Self-reference, emotion inhibition and somatosensory disturbance: preliminary investigation of network perturbations in conversion disorder

R. Monsa, M. Peer, S. Arzy*

*Corresponding author for this work

Research output: Contribution to journalArticlepeer-review

20 Scopus citations


Background and purpose: Conversion disorder (CD), or functional neurological disorder, is manifested as a neurological disturbance that is not macroscopically visible on clinical structural neuroimaging and is instead ascribed to underlying psychological stress. Known for many years in neuropsychiatry, a comprehensive explanation of the way in which psychological stress leads to a neurological deficit of a structural-like origin is still lacking. Methods: We applied whole-brain network-based data-driven analyses on resting-state functional magnetic resonance imaging, recorded in seven patients with acute-onset, stroke-like CD with unilateral paresis and hypoesthesia as compared with 15 age-matched healthy controls. We used a clustering analysis to measure functional connectivity (FC) strength within 10 different brain networks, as well as between these networks. Finally, we tested FC of specific brain regions that are known to be involved in CD. Results: We found a significant increase in FC strength only within the default-mode network (DMN), which manages self-referential processing. Examination of inter-connectivity between networks showed a structure of disturbed connectivity, which included decreased connectivity between the DMN and limbic/salience network, increased connectivity between the limbic/salience network and body-related temporo-parieto-occipital junction network, decreased connectivity between the temporo-parieto-occipital junction and memory-related medial temporal lobe, and decreased connectivity between the medial temporal lobe and sensorimotor network. Region-specific FC analysis showed increased connectivity between the hippocampus and DMN. Discussion: These preliminary results of disturbances in brain networks related to memory, emotions and self-referential processing, and networks involved in motor planning and execution, suggest a role of these cognitive functions in the psychopathology of CD.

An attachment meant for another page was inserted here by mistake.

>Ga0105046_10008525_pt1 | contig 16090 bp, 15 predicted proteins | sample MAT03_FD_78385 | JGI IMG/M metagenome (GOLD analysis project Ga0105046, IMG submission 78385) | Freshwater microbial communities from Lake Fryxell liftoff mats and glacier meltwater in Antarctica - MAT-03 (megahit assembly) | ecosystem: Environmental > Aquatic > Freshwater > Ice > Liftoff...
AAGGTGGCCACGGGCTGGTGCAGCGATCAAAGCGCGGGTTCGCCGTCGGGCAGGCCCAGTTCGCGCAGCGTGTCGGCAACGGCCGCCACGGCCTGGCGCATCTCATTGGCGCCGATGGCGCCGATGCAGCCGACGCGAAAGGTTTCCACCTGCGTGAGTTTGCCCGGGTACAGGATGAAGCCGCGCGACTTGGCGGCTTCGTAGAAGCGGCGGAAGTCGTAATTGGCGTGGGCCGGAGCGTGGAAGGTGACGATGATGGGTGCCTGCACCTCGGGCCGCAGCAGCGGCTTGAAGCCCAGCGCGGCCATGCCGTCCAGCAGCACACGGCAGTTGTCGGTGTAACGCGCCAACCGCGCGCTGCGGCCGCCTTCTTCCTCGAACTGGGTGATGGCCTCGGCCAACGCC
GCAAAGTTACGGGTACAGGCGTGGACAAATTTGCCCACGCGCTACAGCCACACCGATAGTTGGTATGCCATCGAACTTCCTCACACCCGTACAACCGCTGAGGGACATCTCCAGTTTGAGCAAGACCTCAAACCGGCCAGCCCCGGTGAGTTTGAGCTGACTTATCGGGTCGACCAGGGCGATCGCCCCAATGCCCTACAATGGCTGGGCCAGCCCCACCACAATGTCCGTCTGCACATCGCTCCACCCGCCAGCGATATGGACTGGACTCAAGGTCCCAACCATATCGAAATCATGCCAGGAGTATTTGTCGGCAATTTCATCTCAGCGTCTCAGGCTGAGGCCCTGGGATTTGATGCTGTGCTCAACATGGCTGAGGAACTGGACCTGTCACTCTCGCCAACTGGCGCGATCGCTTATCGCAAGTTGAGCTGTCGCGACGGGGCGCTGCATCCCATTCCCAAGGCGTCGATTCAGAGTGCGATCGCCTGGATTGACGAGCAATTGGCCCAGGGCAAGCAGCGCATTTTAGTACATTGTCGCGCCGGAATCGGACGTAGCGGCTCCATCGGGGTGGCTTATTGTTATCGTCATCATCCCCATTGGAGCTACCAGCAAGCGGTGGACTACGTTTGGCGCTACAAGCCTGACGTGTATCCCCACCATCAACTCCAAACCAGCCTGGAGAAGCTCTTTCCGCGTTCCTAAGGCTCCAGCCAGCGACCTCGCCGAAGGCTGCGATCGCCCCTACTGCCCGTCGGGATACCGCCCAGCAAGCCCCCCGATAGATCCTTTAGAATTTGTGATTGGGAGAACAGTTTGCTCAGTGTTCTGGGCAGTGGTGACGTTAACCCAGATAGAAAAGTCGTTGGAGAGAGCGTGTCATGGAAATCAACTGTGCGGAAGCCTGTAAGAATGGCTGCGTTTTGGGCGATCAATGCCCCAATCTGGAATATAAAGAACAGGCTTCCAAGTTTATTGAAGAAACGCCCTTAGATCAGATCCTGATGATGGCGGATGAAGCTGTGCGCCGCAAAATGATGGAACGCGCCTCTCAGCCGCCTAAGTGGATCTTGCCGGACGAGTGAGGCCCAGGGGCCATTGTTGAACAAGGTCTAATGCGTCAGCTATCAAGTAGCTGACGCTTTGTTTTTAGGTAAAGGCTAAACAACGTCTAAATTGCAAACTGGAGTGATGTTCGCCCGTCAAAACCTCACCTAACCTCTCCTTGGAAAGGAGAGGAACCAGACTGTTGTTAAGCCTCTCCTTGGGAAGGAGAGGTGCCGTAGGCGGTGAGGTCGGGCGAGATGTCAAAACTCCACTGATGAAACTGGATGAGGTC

Original languageAmerican English
Pages (from-to)888-e62
JournalEuropean Journal of Neurology
Issue number6
StatePublished - Jun 2018

Bibliographical note

Publisher Copyright:
© 2018 EAN


  • default-mode network
  • functional connectivity
  • functional magnetic resonance imaging
  • hysteria
  • somatoform


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